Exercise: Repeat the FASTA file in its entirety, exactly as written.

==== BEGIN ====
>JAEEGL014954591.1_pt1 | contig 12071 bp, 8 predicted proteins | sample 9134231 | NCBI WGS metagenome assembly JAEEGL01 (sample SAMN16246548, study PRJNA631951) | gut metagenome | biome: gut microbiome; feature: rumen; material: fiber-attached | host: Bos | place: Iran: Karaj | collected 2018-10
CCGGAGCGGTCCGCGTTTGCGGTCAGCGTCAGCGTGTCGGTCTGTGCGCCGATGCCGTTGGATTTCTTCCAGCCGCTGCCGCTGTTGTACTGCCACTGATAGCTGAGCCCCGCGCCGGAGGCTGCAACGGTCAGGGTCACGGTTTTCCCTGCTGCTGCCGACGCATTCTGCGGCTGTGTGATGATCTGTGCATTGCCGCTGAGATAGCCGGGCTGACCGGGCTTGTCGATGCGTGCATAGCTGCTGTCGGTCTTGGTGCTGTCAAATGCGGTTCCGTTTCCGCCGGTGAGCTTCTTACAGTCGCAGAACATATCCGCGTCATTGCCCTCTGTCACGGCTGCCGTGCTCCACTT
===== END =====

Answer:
>JAEEGL014954591.1_pt1 | contig 12071 bp, 8 predicted proteins | sample 9134231 | NCBI WGS metagenome assembly JAEEGL01 (sample SAMN16246548, study PRJNA631951) | gut metagenome | biome: gut microbiome; feature: rumen; material: fiber-attached | host: Bos | place: Iran: Karaj | collected 2018-10
CCGGAGCGGTCCGCGTTTGCGGTCAGCGTCAGCGTGTCGGTCTGTGCGCCGATGCCGTTGGATTTCTTCCAGCCGCTGCCGCTGTTGTACTGCCACTGATAGCTGAGCCCCGCGCCGGAGGCTGCAACGGTCAGGGTCACGGTTTTCCCTGCTGCTGCCGACGCATTCTGCGGCTGTGTGATGATCTGTGCATTGCCGCTGAGATAGCCGGGCTGACCGGGCTTGTCGATGCGTGCATAGCTGCTGTCGGTCTTGGTGCTGTCAAATGCGGTTCCGTTTCCGCCGGTGAGCTTCTTACAGTCGCAGAACATATCCGCGTCATTGCCCTCTGTCACGGCTGCCGTGCTCCACTT